Seven years ago, there was a lot of curiosity when the World Junior Championship hit town for the first time. We didn't know what we would see.
Now, a lot of us know what to expect. Trust me on this one: Get ready for a wild 10 days downtown. And a crazy afternoon out in Orchard Park.
The Swedes, the Finns and the Russians will always put on a good show. There will be a surprise from somebody, be it Slovakia or Switzerland or Denmark. Team Canada and Team USA will get most of the attention and fan support, whether they're in KeyBank Center or in New Era Field on Dec. 29.
And those Canadian fans? Just expect pure craziness from them.
Sabres General Manager Jason Botterill became the first and only player in Canadian history to win three straight gold medals in this event (1994-96). He got a good deal of notoriety for the feat but he'd be a household name from coast to coast if he did that today.
"In Canada it's gone to a different level," Botterill said. "The popularity and coverage from their summer camps to their selection camps make it an amazing tournament. And with the outdoor game here, I can't even imagine what the atmosphere is going to be there."
"It's a big deal. Let's not kid ourselves. That's how most people get into this league," said Sabres goalie Robin Lehner, who played for Sweden in 2011. "National teams are pretty much the channel to being on the radar for the NHL and to getting drafted. It's an honor to play for your country and it's opportunity to show yourself off to scouts and have a better chance."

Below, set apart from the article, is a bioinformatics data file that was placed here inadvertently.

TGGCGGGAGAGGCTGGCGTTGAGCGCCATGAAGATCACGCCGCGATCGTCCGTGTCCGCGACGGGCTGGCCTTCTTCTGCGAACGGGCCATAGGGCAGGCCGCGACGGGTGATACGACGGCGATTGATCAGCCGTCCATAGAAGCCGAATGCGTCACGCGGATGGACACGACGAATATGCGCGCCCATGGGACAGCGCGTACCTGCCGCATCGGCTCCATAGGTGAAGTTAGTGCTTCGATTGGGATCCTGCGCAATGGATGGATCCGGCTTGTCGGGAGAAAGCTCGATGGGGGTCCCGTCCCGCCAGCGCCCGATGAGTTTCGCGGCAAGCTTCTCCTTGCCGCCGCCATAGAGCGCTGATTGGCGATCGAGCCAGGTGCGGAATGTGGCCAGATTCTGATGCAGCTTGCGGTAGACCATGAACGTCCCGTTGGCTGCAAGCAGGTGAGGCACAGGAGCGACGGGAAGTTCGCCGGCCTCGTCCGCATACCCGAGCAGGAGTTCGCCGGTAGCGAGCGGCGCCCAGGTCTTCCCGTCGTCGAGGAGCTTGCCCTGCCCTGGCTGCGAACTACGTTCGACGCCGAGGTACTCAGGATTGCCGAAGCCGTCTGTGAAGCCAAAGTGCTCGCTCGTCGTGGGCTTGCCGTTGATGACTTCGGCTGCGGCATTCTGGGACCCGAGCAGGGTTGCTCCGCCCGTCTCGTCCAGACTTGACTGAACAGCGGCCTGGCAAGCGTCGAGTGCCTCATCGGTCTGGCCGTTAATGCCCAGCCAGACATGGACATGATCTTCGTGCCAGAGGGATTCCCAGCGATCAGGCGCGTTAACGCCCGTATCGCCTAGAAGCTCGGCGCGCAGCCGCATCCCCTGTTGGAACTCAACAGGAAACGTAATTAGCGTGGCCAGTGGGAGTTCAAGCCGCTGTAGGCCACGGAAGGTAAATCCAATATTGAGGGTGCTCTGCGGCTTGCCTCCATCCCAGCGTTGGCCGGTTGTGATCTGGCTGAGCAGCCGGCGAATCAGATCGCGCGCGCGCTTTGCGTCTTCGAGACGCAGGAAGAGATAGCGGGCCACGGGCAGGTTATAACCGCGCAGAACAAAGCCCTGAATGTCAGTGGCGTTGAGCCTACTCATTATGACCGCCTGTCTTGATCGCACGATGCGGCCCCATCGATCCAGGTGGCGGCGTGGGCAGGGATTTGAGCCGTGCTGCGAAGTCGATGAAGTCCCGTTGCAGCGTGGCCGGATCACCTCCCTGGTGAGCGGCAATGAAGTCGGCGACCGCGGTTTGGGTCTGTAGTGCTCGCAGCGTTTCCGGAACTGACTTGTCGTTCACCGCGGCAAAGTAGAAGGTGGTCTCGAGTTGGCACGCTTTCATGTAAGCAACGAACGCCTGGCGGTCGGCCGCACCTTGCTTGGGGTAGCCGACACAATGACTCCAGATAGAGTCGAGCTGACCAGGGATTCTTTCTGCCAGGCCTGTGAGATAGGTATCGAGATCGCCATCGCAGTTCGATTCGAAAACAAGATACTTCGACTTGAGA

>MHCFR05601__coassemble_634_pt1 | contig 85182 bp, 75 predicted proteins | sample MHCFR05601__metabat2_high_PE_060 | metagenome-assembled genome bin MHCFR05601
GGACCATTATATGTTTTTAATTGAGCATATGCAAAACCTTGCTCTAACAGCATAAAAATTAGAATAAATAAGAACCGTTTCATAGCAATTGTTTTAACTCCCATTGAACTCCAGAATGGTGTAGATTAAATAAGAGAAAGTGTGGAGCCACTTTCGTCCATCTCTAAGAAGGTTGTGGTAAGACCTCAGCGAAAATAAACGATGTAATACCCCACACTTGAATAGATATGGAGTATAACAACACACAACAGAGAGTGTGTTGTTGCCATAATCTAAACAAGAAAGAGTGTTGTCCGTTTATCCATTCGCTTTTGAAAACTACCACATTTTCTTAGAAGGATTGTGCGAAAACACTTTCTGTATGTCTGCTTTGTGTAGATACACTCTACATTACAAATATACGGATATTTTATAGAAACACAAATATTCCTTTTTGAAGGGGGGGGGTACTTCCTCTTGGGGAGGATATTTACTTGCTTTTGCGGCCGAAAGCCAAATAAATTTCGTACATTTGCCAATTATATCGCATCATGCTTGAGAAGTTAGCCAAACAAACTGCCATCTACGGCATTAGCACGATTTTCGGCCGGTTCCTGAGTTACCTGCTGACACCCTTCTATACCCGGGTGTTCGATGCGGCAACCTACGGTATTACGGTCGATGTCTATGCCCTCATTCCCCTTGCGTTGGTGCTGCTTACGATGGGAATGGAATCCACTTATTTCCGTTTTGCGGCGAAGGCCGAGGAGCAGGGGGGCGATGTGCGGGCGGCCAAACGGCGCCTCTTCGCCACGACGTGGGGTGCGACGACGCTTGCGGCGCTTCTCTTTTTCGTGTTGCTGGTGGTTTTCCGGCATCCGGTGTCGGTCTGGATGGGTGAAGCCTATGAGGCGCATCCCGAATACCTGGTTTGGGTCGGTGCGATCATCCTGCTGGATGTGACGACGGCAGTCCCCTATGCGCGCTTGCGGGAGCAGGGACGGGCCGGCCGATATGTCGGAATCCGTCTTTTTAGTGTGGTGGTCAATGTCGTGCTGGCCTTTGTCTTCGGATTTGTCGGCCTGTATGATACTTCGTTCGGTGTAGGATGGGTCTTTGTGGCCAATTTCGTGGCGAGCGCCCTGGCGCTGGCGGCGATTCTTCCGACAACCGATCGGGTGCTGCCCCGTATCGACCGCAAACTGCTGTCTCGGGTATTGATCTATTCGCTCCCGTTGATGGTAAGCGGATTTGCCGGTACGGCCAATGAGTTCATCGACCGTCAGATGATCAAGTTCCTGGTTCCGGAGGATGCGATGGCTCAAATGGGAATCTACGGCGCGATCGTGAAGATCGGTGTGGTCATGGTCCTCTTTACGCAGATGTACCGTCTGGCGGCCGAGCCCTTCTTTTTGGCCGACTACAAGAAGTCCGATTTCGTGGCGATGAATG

Buffalo is going to become the first U.S. city to play host for a second time but there will be a different feel around the event this time. Seven years ago, ice skating or curling at the site of Memorial Auditorium was just a dream. So was Canalside. HarborCenter was a parking lot.
When people are not inside watching hockey, there's going to be plenty for them to do outside and that's a great statement about where we've advanced as a community. And we know how to host big events as the litany of NCAA basketball tournaments and the 2003 Frozen Four also show.
The '11 World Juniors belongs on that list as well, with full houses or close to it on hand to see Canada and Team USA play all of their games.
Sabres center Johan Larsson, who captained Sweden to the gold medal in the 2012 Edmonton-Calgary tournament, made his debut for his home country here the year before. He vividly remembers the scene.
"I was really excited," Larsson said. "I had never been to Buffalo and you heard so much about the tournament. The experience was great and one reason was it was crazy here. We didn't know what the deal was with Canada at all. We had no idea. There were Canadians fans everywhere and we were a little shocked about that. They bring the atmosphere and it's great for the tournament."
Indeed, the tournament was more red and white than red, white and blue in 2011 and the bet here is that will happen again. When Canada and Team USA played in the semifinals seven years ago, there were far more fans from north of the border in the stands. It was actually disappointing to see. Team Canada won the game, 5-1, against what turned into a mostly forgettable American entry.
"That was unbelievable. The whole process of playing for Canada in that tournament was something I'll never forget," then-Sabres draft pick Marcus Foligno said last month while in town with the Minnesota Wild. "Leaving your junior team to go play with the best of your country was a special moment. It pushed me to get to the NHL a lot quicker. We had some great games. The semifinal against the United States was incredible."